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Locating a greenhouse

Hi, I’m in the process of locating my new greenhouse. I’ve got a good east to west site, on the sunniest boundary line. Near the house so ok for water and electric.  But, it won’t get sun past 4pm in the summer, is that ok? I’m new to greenhousing, loved the very broken one I adopted (in the picture before I showed the garden rather more TLC), when I bought this house, so looking forward to my new larger one! Just don’t want to make a location mistake! We’ve added an extension 4m nearer to this old one. It will not be in the shade but won’t feel as open as this did. What do you think? Thanks clever peeps. 

Posts

  • raisingirlraisingirl East Devon, on the Edge of Exmoor.Posts: 4,063
    You need to put it where it isn't too windy and where you can get to it easily, first and foremost, so it doesn't get damaged in every storm and so that it's convenient to use it.

    After that, light is what you need most, rather than sunlight, necessarily. Deep shade isn't good, but partial shade is workable. Sun in the morning is generally better than in the evening - it helps to warm it up quickly when it's coolest. In a hot summer, losing direct sun after 4 pm is probably a good thing to avoid it overheating as much. But in the winter you may find it gets very cold in there by morning. It doesn't really matter if it's not perfect - you may find you need to amend how you use it is all. Possibly your season will be a tad shorter than it was. Possibly you'll find that introducing some 'thermal mass' (paving slabs on the floor, for example) which will warm up while the sun's on them and then stay warm after the sun's gone over. Probably you'll find cucumbers do better and tomatoes not so well unless we get a very sunny year. 
    “It's not worth doing something unless someone, somewhere, would much rather you weren't doing it.” ― Terry Pratchett
  • steephillsteephill Posts: 1,618
    I would be worried about falling debris from the trees and would move it further away if possible.
  • Carla8Carla8 Posts: 6
    Thank you both for taking the time! I will see what I can do. 
  • Hostafan1Hostafan1 Posts: 26,615
    I think , in an ideal world, you'd be best to site it North / South, so the sun shines on the East side in the morning, down the length at lunchtime, and on the west side in the afternoon. Generally  the site dictates where it should go but you have lots of room.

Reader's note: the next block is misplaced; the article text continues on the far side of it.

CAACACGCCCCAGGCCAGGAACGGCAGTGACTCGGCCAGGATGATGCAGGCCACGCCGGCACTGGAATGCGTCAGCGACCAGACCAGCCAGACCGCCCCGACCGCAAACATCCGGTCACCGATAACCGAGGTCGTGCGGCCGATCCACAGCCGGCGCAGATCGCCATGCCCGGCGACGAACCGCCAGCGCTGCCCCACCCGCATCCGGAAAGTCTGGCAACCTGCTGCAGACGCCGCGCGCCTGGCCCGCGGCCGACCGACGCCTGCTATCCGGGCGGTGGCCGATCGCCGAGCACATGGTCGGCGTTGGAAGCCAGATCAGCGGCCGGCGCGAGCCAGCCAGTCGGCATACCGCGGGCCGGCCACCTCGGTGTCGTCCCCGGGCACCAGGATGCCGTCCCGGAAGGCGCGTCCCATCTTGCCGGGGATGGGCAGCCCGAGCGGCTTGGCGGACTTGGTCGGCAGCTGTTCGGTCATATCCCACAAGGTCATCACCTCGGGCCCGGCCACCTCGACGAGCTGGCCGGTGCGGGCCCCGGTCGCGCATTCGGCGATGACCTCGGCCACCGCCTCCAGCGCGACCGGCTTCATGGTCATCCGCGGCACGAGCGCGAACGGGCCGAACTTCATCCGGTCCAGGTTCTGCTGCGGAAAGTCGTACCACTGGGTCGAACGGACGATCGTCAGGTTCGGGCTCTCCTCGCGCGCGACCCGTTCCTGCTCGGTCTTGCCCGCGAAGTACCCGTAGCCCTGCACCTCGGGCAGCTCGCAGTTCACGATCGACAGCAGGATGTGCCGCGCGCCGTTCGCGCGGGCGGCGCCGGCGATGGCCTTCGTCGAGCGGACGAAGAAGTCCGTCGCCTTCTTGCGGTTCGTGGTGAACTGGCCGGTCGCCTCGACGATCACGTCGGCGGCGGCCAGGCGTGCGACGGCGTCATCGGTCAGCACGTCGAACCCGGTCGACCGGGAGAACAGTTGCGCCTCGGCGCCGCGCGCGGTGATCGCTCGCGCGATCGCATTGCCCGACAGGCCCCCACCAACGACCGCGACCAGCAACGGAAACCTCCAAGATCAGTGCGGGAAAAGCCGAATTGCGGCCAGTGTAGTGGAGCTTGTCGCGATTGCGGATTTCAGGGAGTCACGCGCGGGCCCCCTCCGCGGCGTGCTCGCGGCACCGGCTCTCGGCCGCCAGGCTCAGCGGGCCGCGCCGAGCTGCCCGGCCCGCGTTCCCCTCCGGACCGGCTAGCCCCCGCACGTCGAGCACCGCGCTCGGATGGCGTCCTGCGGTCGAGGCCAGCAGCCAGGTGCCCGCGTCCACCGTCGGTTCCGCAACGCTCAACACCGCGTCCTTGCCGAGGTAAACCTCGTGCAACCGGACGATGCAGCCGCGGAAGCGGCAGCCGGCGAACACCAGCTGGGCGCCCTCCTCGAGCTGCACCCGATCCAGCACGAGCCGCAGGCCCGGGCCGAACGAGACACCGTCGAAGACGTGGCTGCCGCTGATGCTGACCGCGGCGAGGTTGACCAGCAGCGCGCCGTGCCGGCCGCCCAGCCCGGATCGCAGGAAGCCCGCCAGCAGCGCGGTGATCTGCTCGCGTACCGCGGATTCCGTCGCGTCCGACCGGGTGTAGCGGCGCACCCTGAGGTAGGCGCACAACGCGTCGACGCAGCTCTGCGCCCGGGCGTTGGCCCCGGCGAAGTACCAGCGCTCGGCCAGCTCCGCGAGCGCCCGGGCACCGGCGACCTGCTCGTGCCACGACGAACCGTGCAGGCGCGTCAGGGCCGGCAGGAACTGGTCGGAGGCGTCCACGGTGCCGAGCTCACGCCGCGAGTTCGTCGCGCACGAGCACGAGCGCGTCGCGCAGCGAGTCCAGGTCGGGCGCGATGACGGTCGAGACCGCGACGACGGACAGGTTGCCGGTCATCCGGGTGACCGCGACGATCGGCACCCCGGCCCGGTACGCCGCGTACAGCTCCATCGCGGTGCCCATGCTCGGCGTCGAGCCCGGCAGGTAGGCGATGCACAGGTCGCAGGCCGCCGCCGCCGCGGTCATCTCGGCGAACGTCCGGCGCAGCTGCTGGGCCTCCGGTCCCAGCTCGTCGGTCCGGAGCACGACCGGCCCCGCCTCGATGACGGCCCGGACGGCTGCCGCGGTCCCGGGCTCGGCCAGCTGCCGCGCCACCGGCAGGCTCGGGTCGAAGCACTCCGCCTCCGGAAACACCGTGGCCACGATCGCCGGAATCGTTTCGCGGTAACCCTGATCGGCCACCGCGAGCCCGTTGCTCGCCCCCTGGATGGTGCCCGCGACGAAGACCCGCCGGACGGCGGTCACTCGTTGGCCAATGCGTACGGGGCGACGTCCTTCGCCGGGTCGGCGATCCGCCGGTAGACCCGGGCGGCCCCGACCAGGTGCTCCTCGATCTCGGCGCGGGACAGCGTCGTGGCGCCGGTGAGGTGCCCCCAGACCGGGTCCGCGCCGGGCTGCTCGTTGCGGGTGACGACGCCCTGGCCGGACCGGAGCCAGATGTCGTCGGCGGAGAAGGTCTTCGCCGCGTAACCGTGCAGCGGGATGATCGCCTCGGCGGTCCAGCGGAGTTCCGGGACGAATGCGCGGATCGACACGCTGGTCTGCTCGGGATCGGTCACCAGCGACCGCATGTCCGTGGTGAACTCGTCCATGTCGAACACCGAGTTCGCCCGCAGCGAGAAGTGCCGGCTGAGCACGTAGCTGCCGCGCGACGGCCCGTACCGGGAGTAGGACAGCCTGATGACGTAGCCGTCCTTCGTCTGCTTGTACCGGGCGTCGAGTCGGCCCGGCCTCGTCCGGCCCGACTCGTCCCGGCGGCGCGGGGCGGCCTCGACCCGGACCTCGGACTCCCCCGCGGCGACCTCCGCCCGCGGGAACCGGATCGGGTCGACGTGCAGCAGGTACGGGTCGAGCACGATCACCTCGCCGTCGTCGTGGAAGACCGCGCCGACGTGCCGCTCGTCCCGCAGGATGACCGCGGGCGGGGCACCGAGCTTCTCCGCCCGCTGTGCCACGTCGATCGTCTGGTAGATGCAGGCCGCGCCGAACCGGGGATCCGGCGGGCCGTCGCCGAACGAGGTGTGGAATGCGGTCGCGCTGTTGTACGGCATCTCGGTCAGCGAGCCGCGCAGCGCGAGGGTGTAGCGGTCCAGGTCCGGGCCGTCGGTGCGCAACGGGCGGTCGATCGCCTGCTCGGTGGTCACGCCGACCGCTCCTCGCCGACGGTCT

I'd go for more sun, and add shading. You can add shading, you can never add sun.
    Devon.
  • Hampshire_HogHampshire_Hog Hampshire Coast 100m from the seaPosts: 1,089
    I ask this question when I purchased a new 6m x 3m poly tunnel last year and the jury seems to be out on this regarding direction so I opted for the most convenient just happens to be East West.

    I have also added a wind break on the west side as number of people had suggested this and we do get the odd force ten gale here on the coast.

    It will also depend on what you want to use it for and how long just the summer months or all year?



    "You don't stop gardening because you get old, you get old because you stop gardening." - The Hampshire Hog
  • Carla8Carla8 Posts: 6
    That’s interesting Hampshire Hog! You look like you are rather more skilled than me! I’m really hoping to grow from seed, nurture on plants and flowers more so than veg, but we will see. Can’t wait for it to arrive. Mine looks like it’ll be east west, just losing summer sun late afternoon which was my biggest concern. 🤞🏼
  • Hampshire_HogHampshire_Hog Hampshire Coast 100m from the seaPosts: 1,089
    edited January 2019
    As you probable guessed Carla mine is on my allotment as for skill I'm not so sure but I dabble, and I will use all year veg and flowers from seed I hope.

    It's cold no heating or electric so some seeds I will start at home and move on here once they get going.

    As for losing the sun late in the day I would not worry to much as raisingirl said it is probably a good thing to avoid it overheating it is amazing how little sun you need to raise the temperature one real investment I would suggest is a good min/max thermometer and hang in the middle about six to nine inches from the roof in free air. 

    "You don't stop gardening because you get old, you get old because you stop gardening." - The Hampshire Hog
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